By MATTHEW WEAVER
A northeast Washington cattlemen's group says it is awaiting a reply from the state Department of Fish and Wildlife regarding claims the state is not following its wolf regulations.
The Stevens County Cattlemen's Association claims the department has limited gray wolf-related data and that management has become a "spontaneous affair," with methods deviating from the state's wolf management plan. Those changes include management contracts that livestock producers must sign to receive assistance from the department and the hiring of two conflict management specialists.
The association says they are not listed as options in the plan, calling them "reactionary management strategies."
SCCA president Scott Nielsen said in a press release that the letter, sent through a Colville, Wash., attorney to the department, is intended to improve the relationship between the department and the public.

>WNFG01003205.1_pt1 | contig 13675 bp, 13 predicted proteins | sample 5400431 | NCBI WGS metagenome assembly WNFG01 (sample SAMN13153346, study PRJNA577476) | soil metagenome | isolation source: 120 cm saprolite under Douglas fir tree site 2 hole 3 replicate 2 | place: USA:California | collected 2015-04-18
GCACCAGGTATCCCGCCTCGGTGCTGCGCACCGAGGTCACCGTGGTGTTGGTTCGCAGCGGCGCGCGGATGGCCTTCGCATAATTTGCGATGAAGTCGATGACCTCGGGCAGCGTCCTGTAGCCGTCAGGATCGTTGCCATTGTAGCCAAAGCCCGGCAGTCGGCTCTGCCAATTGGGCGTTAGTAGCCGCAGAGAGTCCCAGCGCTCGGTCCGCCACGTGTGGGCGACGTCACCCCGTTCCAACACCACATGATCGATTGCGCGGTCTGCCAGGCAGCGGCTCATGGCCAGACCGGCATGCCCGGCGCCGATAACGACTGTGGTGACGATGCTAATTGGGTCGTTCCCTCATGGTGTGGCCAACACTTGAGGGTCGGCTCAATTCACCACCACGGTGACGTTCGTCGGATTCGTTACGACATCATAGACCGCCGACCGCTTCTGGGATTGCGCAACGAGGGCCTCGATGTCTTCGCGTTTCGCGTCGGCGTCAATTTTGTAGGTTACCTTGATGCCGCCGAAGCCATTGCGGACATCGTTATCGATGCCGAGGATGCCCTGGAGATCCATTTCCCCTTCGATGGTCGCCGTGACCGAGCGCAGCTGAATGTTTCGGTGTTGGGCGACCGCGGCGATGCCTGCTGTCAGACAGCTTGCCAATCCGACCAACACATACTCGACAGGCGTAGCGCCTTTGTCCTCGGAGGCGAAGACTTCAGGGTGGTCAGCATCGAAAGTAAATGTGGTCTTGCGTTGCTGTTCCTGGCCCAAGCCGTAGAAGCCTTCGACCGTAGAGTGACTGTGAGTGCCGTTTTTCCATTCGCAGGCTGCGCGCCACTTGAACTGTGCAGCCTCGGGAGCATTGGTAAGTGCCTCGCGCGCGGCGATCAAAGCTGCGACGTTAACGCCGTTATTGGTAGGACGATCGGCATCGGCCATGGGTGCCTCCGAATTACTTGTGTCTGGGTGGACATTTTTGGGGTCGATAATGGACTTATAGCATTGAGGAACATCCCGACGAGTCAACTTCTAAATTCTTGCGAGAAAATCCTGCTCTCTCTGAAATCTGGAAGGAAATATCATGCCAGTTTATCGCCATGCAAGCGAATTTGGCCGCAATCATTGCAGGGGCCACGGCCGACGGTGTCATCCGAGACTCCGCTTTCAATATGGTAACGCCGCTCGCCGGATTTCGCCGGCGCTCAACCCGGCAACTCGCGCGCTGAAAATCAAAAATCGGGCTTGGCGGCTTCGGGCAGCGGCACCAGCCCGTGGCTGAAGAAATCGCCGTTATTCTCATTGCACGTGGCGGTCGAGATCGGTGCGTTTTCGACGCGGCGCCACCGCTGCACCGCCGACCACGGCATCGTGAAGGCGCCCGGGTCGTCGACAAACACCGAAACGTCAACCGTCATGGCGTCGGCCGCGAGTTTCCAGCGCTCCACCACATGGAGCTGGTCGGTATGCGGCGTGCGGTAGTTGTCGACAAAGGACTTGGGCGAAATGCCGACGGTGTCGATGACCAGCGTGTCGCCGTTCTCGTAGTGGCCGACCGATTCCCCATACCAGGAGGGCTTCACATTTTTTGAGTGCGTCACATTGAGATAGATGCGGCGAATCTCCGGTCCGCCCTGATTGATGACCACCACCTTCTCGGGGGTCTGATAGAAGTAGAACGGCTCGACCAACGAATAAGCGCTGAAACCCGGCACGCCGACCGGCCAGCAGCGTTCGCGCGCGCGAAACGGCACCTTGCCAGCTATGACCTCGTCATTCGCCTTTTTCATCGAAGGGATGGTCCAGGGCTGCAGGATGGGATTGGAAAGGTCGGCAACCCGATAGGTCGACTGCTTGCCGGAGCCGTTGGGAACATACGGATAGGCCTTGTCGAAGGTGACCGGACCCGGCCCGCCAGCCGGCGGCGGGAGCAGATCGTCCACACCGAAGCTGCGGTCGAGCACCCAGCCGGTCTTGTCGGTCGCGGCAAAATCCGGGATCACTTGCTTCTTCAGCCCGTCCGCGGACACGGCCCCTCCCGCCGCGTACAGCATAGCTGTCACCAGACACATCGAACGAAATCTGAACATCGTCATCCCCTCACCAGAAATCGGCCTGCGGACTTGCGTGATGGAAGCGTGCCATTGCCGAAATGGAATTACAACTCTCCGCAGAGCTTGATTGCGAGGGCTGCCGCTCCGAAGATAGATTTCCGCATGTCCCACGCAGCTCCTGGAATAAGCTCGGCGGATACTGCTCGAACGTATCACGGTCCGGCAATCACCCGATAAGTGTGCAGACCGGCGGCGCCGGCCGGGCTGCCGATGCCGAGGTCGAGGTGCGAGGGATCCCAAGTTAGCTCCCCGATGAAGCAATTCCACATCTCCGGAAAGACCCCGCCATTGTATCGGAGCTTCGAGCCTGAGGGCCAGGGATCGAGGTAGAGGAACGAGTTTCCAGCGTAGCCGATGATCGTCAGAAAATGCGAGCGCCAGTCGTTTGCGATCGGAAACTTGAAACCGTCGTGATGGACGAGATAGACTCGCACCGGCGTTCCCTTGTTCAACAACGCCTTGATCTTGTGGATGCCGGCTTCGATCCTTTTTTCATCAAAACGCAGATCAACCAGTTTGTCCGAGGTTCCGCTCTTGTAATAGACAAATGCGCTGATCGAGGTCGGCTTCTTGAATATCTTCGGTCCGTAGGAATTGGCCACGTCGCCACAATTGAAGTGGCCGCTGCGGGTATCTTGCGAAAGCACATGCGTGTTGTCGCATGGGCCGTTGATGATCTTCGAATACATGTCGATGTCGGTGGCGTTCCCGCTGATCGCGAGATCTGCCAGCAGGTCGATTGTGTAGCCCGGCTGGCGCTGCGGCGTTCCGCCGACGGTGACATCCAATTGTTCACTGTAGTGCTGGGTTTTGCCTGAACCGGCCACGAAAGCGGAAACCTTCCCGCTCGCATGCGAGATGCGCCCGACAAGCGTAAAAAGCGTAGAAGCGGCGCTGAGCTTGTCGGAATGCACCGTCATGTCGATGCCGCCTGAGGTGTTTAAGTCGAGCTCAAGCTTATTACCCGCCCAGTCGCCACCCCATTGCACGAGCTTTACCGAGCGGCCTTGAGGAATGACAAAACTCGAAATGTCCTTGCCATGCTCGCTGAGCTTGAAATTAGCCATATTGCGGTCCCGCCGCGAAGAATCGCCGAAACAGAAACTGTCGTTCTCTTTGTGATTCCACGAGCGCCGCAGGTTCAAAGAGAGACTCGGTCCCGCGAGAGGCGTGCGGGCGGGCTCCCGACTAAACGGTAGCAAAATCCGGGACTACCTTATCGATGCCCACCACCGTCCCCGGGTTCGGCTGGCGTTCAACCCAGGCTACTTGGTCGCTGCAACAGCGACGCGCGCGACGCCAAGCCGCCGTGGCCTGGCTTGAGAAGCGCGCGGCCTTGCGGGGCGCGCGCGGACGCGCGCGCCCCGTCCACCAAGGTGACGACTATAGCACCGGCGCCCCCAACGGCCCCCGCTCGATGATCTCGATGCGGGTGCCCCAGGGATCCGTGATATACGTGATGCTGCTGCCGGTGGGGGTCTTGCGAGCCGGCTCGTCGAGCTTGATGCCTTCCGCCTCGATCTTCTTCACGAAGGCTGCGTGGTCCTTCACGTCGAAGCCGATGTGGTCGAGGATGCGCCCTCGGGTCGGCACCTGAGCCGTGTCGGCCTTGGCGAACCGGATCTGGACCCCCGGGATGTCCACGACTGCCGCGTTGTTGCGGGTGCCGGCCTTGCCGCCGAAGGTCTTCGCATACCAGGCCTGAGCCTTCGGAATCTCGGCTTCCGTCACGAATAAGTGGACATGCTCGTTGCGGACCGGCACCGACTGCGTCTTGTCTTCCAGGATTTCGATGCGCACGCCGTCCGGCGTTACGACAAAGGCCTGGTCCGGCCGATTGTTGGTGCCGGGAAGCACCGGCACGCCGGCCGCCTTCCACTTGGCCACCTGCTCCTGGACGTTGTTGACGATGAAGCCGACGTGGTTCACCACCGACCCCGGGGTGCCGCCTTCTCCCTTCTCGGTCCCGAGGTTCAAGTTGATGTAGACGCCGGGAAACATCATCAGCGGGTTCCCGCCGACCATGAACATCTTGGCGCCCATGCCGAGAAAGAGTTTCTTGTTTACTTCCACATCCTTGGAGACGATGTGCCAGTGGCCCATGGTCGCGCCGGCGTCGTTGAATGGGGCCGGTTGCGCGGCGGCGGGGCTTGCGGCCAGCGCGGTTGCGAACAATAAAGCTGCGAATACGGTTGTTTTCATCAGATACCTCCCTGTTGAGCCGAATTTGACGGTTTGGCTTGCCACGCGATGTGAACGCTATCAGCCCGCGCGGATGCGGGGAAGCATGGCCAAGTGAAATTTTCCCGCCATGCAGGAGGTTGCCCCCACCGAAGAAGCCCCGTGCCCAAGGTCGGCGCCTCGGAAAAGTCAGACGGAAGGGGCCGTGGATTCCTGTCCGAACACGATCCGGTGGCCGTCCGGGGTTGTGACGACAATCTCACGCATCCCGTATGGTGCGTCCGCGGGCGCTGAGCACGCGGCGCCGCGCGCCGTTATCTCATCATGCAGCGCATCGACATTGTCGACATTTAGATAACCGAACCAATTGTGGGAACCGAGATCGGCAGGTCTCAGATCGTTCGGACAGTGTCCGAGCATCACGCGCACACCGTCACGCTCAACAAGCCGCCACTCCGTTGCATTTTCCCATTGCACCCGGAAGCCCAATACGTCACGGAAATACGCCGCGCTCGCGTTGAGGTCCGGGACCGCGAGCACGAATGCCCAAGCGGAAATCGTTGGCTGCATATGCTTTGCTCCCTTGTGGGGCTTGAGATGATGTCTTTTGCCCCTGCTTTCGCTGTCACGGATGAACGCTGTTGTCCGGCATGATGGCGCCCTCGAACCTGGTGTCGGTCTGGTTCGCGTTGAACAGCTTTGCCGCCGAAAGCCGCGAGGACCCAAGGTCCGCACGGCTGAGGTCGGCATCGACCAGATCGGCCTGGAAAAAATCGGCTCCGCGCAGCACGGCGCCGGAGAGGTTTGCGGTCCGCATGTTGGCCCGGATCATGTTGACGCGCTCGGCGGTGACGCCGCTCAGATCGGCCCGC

"If they want to build a relationship with the community in order to better manage their wildlife, they must recognize that trust and follow-through (are) a huge part of that," Nielsen stated. "You can't say one thing and do something else."
The association claims that the gray wolf was listed as an endangered species in Washington state law without biological evidence, and the department denied recent requests by local governments and organizations to delist the wolf based on a lack of biological evidence.
"It is a terrible irony that neither the department nor the (Washington Fish and Wildlife Commission) can produce any evidence for initially listing the gray wolf or continuing to list it as an endangered species, but demand the burden of biological evidence be met by the public in order to delist," the SCCA letter states.
The SCCA sent the letter March 15, requiring a response by March 22 to avoid "further legal action."
WDFW Game Division Manager David Ware said the department is working on a response.